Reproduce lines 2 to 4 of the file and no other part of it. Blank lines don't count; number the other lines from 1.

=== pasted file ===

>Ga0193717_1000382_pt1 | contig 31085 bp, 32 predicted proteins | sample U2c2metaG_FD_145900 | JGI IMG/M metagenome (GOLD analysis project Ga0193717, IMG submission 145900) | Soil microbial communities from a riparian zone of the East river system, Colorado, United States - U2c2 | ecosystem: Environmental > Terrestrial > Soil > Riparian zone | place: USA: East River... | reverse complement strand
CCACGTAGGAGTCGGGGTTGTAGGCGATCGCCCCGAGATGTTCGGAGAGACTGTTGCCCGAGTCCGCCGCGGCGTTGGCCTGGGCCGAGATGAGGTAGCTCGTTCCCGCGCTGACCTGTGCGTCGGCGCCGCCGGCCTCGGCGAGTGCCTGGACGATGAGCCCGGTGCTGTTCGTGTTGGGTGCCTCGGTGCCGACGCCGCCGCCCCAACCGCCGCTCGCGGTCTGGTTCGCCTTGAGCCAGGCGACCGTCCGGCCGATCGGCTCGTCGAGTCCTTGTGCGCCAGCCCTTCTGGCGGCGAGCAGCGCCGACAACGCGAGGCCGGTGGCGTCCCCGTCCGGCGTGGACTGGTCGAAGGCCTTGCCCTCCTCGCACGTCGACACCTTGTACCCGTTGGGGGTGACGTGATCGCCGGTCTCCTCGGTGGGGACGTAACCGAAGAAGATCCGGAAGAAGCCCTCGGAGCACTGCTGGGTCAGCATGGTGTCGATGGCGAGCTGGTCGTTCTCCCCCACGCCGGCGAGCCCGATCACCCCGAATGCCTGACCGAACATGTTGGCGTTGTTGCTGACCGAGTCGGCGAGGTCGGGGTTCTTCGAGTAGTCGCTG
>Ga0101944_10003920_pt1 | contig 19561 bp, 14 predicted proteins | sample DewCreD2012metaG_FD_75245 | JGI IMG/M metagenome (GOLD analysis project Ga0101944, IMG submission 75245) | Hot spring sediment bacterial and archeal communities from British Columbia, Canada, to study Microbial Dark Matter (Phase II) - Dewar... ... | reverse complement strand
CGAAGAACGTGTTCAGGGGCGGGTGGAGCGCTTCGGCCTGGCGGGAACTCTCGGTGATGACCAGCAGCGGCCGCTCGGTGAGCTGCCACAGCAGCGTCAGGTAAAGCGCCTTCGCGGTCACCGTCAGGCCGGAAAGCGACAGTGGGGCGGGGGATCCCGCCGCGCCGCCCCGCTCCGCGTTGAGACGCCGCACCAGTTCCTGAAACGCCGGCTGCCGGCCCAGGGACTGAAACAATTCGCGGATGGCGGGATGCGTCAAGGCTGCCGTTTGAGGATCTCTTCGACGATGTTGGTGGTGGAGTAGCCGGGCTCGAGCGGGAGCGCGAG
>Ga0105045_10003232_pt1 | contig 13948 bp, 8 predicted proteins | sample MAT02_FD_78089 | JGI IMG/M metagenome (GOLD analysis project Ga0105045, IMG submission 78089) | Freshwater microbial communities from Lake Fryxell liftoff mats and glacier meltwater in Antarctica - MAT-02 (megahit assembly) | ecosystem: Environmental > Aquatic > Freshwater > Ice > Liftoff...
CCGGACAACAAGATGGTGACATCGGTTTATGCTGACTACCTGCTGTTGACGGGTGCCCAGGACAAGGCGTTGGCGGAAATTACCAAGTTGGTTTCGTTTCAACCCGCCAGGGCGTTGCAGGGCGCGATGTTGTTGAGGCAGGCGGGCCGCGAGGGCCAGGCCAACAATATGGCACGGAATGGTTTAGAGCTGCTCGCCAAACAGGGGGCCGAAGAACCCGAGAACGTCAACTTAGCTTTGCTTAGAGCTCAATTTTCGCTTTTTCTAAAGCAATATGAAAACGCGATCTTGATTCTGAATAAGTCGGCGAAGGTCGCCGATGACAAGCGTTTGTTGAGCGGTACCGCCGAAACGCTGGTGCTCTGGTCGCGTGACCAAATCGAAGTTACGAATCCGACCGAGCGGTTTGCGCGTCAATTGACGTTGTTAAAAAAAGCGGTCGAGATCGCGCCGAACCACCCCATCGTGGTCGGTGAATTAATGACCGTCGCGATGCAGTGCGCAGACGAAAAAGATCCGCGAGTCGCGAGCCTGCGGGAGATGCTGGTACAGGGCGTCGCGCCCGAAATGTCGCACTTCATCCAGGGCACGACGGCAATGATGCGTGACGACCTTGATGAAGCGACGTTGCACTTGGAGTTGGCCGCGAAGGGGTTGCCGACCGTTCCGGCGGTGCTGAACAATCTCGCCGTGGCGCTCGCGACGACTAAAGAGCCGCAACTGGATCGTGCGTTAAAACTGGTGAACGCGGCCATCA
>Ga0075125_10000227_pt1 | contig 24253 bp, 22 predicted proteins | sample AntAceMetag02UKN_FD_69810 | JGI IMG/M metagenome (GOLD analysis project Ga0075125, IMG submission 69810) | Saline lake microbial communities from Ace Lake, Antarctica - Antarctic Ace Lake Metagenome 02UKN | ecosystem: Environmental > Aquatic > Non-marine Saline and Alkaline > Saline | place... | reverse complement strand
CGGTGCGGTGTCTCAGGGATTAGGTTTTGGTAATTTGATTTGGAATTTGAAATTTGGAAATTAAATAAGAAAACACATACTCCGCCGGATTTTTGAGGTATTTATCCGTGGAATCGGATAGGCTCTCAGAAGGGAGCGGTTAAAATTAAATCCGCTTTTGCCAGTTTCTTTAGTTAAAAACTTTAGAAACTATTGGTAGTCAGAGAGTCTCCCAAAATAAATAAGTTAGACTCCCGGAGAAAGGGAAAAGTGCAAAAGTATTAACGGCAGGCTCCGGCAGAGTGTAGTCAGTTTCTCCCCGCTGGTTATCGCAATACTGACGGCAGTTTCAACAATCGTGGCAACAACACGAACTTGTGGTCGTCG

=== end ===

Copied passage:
CCACGTAGGAGTCGGGGTTGTAGGCGATCGCCCCGAGATGTTCGGAGAGACTGTTGCCCGAGTCCGCCGCGGCGTTGGCCTGGGCCGAGATGAGGTAGCTCGTTCCCGCGCTGACCTGTGCGTCGGCGCCGCCGGCCTCGGCGAGTGCCTGGACGATGAGCCCGGTGCTGTTCGTGTTGGGTGCCTCGGTGCCGACGCCGCCGCCCCAACCGCCGCTCGCGGTCTGGTTCGCCTTGAGCCAGGCGACCGTCCGGCCGATCGGCTCGTCGAGTCCTTGTGCGCCAGCCCTTCTGGCGGCGAGCAGCGCCGACAACGCGAGGCCGGTGGCGTCCCCGTCCGGCGTGGACTGGTCGAAGGCCTTGCCCTCCTCGCACGTCGACACCTTGTACCCGTTGGGGGTGACGTGATCGCCGGTCTCCTCGGTGGGGACGTAACCGAAGAAGATCCGGAAGAAGCCCTCGGAGCACTGCTGGGTCAGCATGGTGTCGATGGCGAGCTGGTCGTTCTCCCCCACGCCGGCGAGCCCGATCACCCCGAATGCCTGACCGAACATGTTGGCGTTGTTGCTGACCGAGTCGGCGAGGTCGGGGTTCTTCGAGTAGTCGCTG
>Ga0101944_10003920_pt1 | contig 19561 bp, 14 predicted proteins | sample DewCreD2012metaG_FD_75245 | JGI IMG/M metagenome (GOLD analysis project Ga0101944, IMG submission 75245) | Hot spring sediment bacterial and archeal communities from British Columbia, Canada, to study Microbial Dark Matter (Phase II) - Dewar... ... | reverse complement strand
CGAAGAACGTGTTCAGGGGCGGGTGGAGCGCTTCGGCCTGGCGGGAACTCTCGGTGATGACCAGCAGCGGCCGCTCGGTGAGCTGCCACAGCAGCGTCAGGTAAAGCGCCTTCGCGGTCACCGTCAGGCCGGAAAGCGACAGTGGGGCGGGGGATCCCGCCGCGCCGCCCCGCTCCGCGTTGAGACGCCGCACCAGTTCCTGAAACGCCGGCTGCCGGCCCAGGGACTGAAACAATTCGCGGATGGCGGGATGCGTCAAGGCTGCCGTTTGAGGATCTCTTCGACGATGTTGGTGGTGGAGTAGCCGGGCTCGAGCGGGAGCGCGAG